The amount of memory allocated for caching query results. by default this is turned OFF, read more about this here.
The server logs all statements that change data to the binary log, which is used for replication, If you don't have replication enabled please make sure the you have this parameter turned OFF.
e- query_store_capture_mode= NONE
Query store capture can help you identify your top consumers and wit statistics but this also adds overhead in terms of performance as the background process will be be collecting data all the time.
f- slow_query_log= OFF
Turning slow query log off will save data collection overhead which contributes to better performance, if you don't need low query log turn off and you can enable it later if needed.
g- log_queries_not_using_indexes= OFF
This parameter helps you determine missing indexes, while its awesome to learn about missing indexes but keeping this parameter enabled all the time will drop query performance significantly, rule of thumb here is to use it when you need it.
Query Level Troubleshooting
Use Microsoft Intelligent Performance tools to explore queries that are considered top consumers and also learn about missing indexes along with recommendation and full analysis for your workload. Intelligent Performance for Azure Database for MySQL includes (QPI, Performance Recommendations, Slow query log):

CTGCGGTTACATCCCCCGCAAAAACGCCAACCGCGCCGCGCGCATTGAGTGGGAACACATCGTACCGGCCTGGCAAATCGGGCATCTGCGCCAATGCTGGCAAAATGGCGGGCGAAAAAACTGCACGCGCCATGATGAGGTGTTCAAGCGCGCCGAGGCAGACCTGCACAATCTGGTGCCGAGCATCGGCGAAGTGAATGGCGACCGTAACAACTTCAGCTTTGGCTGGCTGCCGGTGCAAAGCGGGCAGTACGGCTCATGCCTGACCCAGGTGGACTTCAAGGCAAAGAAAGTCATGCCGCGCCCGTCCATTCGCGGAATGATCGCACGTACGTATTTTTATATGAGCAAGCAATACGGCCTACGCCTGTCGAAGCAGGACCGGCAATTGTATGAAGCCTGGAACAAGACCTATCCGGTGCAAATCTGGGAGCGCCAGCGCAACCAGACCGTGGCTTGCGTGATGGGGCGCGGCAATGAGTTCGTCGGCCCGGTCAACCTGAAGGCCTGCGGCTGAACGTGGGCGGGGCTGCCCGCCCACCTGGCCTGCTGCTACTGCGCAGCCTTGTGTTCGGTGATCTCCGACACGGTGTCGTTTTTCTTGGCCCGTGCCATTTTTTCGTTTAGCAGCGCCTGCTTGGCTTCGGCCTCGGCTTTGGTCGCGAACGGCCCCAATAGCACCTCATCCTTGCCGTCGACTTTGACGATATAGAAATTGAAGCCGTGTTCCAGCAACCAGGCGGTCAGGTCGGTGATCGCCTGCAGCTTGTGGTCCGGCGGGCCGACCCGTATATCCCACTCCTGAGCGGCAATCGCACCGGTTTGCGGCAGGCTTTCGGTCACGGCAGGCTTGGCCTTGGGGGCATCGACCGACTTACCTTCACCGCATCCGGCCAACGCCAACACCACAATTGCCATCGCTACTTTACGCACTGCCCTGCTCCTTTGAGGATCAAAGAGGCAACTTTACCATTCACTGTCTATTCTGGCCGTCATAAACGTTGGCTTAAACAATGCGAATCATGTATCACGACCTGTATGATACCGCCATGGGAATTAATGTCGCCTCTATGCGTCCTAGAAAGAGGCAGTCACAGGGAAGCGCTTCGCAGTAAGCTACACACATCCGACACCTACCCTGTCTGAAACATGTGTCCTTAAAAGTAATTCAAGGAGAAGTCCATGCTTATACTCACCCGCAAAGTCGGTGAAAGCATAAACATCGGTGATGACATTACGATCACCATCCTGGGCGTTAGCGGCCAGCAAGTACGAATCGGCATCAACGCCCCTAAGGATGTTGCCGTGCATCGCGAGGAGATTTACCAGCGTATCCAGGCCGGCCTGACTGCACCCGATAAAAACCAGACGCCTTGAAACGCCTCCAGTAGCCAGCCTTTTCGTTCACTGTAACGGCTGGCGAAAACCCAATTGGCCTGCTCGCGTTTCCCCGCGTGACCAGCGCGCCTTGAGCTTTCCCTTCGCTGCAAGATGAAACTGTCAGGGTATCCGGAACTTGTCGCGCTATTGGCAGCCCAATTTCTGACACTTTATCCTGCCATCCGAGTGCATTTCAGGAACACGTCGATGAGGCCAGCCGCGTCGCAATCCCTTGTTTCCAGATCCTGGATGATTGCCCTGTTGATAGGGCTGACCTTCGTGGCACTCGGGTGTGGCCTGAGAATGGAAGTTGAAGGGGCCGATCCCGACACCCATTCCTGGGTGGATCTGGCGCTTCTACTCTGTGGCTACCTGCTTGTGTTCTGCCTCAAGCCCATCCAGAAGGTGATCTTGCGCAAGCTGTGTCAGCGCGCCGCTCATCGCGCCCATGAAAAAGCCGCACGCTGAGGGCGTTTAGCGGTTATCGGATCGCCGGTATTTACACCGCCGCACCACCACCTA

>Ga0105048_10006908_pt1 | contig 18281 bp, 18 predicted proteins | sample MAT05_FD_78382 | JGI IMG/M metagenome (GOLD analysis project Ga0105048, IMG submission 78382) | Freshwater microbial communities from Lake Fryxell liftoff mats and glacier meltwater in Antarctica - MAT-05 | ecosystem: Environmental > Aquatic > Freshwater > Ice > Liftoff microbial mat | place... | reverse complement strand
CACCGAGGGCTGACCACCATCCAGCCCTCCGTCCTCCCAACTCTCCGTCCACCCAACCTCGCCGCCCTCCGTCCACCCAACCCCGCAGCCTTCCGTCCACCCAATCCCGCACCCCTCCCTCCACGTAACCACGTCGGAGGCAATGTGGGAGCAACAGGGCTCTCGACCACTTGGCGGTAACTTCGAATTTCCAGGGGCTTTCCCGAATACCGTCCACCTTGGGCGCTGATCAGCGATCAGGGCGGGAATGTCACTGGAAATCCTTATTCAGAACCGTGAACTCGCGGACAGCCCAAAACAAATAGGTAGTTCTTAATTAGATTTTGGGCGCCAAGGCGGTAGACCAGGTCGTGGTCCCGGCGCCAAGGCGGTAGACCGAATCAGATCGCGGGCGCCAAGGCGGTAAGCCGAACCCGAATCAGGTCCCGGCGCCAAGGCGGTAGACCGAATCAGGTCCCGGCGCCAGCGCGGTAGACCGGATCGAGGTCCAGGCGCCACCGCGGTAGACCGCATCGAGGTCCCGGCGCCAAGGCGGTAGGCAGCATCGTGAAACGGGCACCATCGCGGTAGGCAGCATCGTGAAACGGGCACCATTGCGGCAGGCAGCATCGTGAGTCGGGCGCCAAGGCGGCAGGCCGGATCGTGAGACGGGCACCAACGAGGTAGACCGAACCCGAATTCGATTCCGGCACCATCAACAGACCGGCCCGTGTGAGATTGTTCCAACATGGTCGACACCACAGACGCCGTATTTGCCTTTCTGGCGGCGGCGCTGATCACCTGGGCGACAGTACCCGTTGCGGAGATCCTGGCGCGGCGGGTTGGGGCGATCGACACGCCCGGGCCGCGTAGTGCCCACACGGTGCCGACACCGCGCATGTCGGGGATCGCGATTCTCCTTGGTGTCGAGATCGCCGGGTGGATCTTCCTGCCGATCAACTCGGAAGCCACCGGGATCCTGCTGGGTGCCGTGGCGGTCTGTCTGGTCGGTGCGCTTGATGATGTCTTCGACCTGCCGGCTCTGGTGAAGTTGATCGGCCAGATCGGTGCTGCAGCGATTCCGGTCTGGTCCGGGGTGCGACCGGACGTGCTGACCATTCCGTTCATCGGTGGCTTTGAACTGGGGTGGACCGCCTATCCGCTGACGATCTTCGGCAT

1- Leverage Query Performance Insight (QPI)
Query Performance Insight helps you to quickly identify what your longest running queries are, how they change over time, and what waits are affecting them, this can help you determine problematic queries. Tutorial on how to use QPI can be found here.
2- Use Performance Recommendations feature
The Performance Recommendations feature analyzes your databases to create customized suggestions for improved performance. To produce the recommendations, the analysis looks at various database characteristics including schema. you can read more about this here.
Please consider also to read
Azure brings intelligence and high performance to Azure Database for MySQL
3- Enable Slow Query Log: Slow query log can be used to identify performance bottlenecks for troubleshooting, this will drill issue down into the query level to show how long each query took to execute and this will help to identify an action lan to resolve the issue, to enable this please view this documentation.
4- Query Store: The Query Store feature in Azure Database for MySQL provides a way to track query performance over time. Query Store simplifies performance troubleshooting by helping you quickly find the longest running and most resource-intensive queries. Query Store automatically captures a history of queries and runtime statistics, and it retains them for your review. It separates data by time windows so that you can see database usage patterns. Data for all users, databases, and queries is stored in the mysql schema database in the Azure Database for MySQL instance.
5- Use the EXPLAIN command
EXPLAIN is used to obtain a query execution plan (that is, an explanation of how MySQL would execute a query. This can help understand the bottleneck in a specific query.
Please view the following tutorial on EXPLAIN to profile query performance in Azure Database for MySQL.
6- Use the SHOW PROFILE command
SHOW PROFILE and SHOW PROFILES statements display profiling information that indicates resource usage for statements executed during the course of the current session. Profiling is enabled per session. When a session ends, its profiling information is lost.